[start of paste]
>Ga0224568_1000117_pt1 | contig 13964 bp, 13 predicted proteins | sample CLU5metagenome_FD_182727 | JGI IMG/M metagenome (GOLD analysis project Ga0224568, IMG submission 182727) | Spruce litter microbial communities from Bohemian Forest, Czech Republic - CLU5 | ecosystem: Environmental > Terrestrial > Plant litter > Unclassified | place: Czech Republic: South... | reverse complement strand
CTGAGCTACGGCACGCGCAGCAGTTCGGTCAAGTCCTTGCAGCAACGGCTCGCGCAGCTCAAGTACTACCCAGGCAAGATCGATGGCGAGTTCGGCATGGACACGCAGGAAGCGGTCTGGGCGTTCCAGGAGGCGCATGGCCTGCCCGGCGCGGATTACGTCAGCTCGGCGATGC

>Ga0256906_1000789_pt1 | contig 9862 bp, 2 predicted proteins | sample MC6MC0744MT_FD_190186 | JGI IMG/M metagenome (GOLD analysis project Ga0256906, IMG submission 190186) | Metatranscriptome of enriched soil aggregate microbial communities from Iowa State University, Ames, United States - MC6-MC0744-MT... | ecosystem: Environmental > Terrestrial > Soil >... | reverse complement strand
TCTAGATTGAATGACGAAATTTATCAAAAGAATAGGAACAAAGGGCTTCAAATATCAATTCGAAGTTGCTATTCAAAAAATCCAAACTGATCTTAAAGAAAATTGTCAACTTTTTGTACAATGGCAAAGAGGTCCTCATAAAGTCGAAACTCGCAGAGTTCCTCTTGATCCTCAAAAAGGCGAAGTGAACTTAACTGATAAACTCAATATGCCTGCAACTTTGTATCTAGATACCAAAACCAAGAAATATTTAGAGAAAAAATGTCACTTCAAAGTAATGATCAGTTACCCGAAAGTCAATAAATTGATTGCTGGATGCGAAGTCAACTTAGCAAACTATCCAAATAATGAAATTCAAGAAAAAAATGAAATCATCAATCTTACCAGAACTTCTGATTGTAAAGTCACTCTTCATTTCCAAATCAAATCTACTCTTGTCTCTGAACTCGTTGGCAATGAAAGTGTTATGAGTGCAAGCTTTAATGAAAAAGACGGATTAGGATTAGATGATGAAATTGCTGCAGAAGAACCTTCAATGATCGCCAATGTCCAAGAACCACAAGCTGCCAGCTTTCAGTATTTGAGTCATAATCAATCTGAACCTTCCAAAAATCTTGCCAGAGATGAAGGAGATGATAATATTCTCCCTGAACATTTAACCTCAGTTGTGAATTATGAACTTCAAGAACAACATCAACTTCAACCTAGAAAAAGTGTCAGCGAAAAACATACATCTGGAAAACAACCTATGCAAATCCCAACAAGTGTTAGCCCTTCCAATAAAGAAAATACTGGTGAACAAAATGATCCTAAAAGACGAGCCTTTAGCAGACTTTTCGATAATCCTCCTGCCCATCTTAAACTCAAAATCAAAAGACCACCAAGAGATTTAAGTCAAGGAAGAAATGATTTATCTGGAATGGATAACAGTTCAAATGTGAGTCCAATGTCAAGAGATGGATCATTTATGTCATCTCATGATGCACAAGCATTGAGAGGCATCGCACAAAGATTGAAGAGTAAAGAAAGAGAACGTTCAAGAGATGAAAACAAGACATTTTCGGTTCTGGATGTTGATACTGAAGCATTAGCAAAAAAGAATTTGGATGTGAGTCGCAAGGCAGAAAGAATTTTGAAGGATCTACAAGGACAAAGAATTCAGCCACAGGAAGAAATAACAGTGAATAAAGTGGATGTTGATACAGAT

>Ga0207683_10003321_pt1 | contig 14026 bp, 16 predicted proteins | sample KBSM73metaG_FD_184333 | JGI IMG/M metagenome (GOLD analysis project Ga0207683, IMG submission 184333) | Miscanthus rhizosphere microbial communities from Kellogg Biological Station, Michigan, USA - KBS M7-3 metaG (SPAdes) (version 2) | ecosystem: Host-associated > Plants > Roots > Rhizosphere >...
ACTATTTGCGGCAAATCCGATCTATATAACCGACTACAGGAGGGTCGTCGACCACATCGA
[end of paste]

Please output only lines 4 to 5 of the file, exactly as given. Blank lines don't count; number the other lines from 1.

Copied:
TCTAGATTGAATGACGAAATTTATCAAAAGAATAGGAACAAAGGGCTTCAAATATCAATTCGAAGTTGCTATTCAAAAAATCCAAACTGATCTTAAAGAAAATTGTCAACTTTTTGTACAATGGCAAAGAGGTCCTCATAAAGTCGAAACTCGCAGAGTTCCTCTTGATCCTCAAAAAGGCGAAGTGAACTTAACTGATAAACTCAATATGCCTGCAACTTTGTATCTAGATACCAAAACCAAGAAATATTTAGAGAAAAAATGTCACTTCAAAGTAATGATCAGTTACCCGAAAGTCAATAAATTGATTGCTGGATGCGAAGTCAACTTAGCAAACTATCCAAATAATGAAATTCAAGAAAAAAATGAAATCATCAATCTTACCAGAACTTCTGATTGTAAAGTCACTCTTCATTTCCAAATCAAATCTACTCTTGTCTCTGAACTCGTTGGCAATGAAAGTGTTATGAGTGCAAGCTTTAATGAAAAAGACGGATTAGGATTAGATGATGAAATTGCTGCAGAAGAACCTTCAATGATCGCCAATGTCCAAGAACCACAAGCTGCCAGCTTTCAGTATTTGAGTCATAATCAATCTGAACCTTCCAAAAATCTTGCCAGAGATGAAGGAGATGATAATATTCTCCCTGAACATTTAACCTCAGTTGTGAATTATGAACTTCAAGAACAACATCAACTTCAACCTAGAAAAAGTGTCAGCGAAAAACATACATCTGGAAAACAACCTATGCAAATCCCAACAAGTGTTAGCCCTTCCAATAAAGAAAATACTGGTGAACAAAATGATCCTAAAAGACGAGCCTTTAGCAGACTTTTCGATAATCCTCCTGCCCATCTTAAACTCAAAATCAAAAGACCACCAAGAGATTTAAGTCAAGGAAGAAATGATTTATCTGGAATGGATAACAGTTCAAATGTGAGTCCAATGTCAAGAGATGGATCATTTATGTCATCTCATGATGCACAAGCATTGAGAGGCATCGCACAAAGATTGAAGAGTAAAGAAAGAGAACGTTCAAGAGATGAAAACAAGACATTTTCGGTTCTGGATGTTGATACTGAAGCATTAGCAAAAAAGAATTTGGATGTGAGTCGCAAGGCAGAAAGAATTTTGAAGGATCTACAAGGACAAAGAATTCAGCCACAGGAAGAAATAACAGTGAATAAAGTGGATGTTGATACAGAT

>Ga0207683_10003321_pt1 | contig 14026 bp, 16 predicted proteins | sample KBSM73metaG_FD_184333 | JGI IMG/M metagenome (GOLD analysis project Ga0207683, IMG submission 184333) | Miscanthus rhizosphere microbial communities from Kellogg Biological Station, Michigan, USA - KBS M7-3 metaG (SPAdes) (version 2) | ecosystem: Host-associated > Plants > Roots > Rhizosphere >...